[Warning: as the author notes, a couple of these anecdotes feature graphic accounts of animal cruelty. If you do not wish to read these, leave the page.]
Pit ponies were used in coal mining both above and below the surface and from 1947 onwards, after the nationalisation of the mines. These ponies were quite well protected by various legislation and law. However, before 1947 there were some gruesome stories of how pit ponies were treated.
The pit pony from Glascote Colliery, and the village fair
Jim Clark, a miner, came to collect Clem, a pit pony, from the stables in the pit, harnessed him up and began to lead him out of the stables. Once out of the stables, Clem ran towards the pit bottom, clearly excited about something. He stood there, watching the cages of the shaft go up and down. Jim later found out that the pony had recently been taken up to the surface by a miner and was cleaned up, groomed and taken to the village fair for the children to ride. While the village fair was on, Clem had spent the days surrounded by people and the nights in an open field with long grass. Poor Clem had thought that this miner was coming to take him back to the village fair!
The tongue pull
Extreme measures were sometimes taken to persuade a pony to move after it had decided it had had enough of working. One particularly unpleasant story from Hawkesbury Colliery states that the colliery deputy, William Mostyn, once pulled a pony’s tongue clean out of its mouth in an attempt to get the pony to move. The pony was later put down and the man fined £2. Mostyn said that he did not pull the ponies tongue to torture it, but rather to try and get the horse to move so that it did not hold up the movement of the coal.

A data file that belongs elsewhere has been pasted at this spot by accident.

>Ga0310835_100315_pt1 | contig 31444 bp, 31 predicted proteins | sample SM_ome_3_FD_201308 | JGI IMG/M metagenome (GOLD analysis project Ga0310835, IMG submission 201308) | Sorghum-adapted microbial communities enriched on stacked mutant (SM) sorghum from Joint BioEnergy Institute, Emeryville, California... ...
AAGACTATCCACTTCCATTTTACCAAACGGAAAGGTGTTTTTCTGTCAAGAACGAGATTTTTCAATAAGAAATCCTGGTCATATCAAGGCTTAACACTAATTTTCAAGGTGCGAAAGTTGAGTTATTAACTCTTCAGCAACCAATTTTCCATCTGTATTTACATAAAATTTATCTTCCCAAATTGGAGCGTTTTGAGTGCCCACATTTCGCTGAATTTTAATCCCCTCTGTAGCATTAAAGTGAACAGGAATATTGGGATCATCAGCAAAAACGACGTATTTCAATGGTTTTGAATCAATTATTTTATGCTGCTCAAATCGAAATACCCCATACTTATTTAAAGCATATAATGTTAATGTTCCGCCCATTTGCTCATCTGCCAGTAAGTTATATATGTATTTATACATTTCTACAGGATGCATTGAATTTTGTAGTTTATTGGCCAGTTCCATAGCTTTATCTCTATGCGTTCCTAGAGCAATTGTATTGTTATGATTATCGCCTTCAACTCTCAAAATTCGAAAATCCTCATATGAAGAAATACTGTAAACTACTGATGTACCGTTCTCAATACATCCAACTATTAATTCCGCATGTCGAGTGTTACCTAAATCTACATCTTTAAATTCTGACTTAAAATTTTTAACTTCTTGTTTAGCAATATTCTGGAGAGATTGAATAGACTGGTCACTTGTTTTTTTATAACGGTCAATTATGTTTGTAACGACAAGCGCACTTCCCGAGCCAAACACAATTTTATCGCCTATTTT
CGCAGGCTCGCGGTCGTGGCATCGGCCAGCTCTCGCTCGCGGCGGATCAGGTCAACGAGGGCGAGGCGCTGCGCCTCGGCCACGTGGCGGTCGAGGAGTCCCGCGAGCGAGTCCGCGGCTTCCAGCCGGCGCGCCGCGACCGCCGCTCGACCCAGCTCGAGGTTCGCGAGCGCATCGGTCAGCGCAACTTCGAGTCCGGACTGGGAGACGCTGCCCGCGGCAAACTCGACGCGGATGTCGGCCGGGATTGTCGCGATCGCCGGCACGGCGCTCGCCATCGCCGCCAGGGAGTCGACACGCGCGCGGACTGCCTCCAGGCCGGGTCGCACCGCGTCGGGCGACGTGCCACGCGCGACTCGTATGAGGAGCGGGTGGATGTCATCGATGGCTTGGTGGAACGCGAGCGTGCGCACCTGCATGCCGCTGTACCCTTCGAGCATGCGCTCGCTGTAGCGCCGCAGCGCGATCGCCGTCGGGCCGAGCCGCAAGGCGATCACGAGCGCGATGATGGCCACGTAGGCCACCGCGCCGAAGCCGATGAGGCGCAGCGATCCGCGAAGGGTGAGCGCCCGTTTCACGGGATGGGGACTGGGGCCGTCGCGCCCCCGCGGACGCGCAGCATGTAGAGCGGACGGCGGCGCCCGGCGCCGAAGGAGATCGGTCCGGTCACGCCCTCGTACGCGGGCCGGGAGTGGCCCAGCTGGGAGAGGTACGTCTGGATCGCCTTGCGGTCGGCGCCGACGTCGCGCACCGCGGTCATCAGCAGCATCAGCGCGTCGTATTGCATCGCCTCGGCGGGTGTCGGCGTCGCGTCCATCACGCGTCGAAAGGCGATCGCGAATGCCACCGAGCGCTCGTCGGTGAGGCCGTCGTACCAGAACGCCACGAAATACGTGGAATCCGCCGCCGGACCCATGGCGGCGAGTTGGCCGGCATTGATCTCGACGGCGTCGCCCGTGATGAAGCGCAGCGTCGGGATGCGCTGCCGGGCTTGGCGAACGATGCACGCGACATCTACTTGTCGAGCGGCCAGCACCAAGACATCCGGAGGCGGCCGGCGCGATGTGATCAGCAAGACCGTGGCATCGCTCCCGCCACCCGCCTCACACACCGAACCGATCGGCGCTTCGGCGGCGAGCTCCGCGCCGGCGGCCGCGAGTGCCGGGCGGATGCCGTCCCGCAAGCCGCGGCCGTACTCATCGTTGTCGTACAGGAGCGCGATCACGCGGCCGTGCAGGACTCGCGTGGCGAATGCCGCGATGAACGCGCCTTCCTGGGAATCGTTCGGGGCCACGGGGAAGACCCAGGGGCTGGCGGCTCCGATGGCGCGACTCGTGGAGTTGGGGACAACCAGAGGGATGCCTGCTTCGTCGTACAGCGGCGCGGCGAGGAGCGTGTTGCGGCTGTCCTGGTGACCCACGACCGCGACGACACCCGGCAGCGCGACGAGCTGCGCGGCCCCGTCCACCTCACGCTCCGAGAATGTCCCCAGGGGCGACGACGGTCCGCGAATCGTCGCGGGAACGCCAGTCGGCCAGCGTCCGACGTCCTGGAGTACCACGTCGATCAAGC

This pony was loved by his handler but had become increasingly slow due to either sickness or age. The handler was told to take his pony to the stables earlier that day. Thinking that he was going to be able to give his pony a drink and make sure he was settled before the others came back, the handler took the pony into the stables, only to be met by the Overman, who proceeded to put a ‘humane-killer’ over the pony’s head and hit it with a hammer. The pony died on the impact of the hammer which would have sent a bolt into the horses skull.
Lofty and the pit pony
A pipefitter named Lofty had fallen into a water sump shaft and had been unable to haul himself out. Just as the ice-cold water was becoming too much for Lofty to bare, the pony had come along, taken Lofty’s arm in his mouth and pulled him out of the water. Lofty was close to death, but once the pony realised that no one was going to come and rescue him, he had taken matters into his own hands and saved Lofty’s life.
Post-nationalisation, pit ponies were given the right to be protected and cared for properly, in life and towards death. While before nationalisation, anyone could put down a pit pony underground or above-ground and see no consequences, the nationalisation meant that the horses were given a full assessment before any decision was made on their life and only veterinarians were allowed to make these decisions. So came the end of the needless and violent killing of hard-working ponies by miners, colliery owners, and deputies.
Stories from: Fretwell, L. (2005) ‘Amington Colliery’, The Warwickshire Coalfield, Vol. 1, pp. 40-47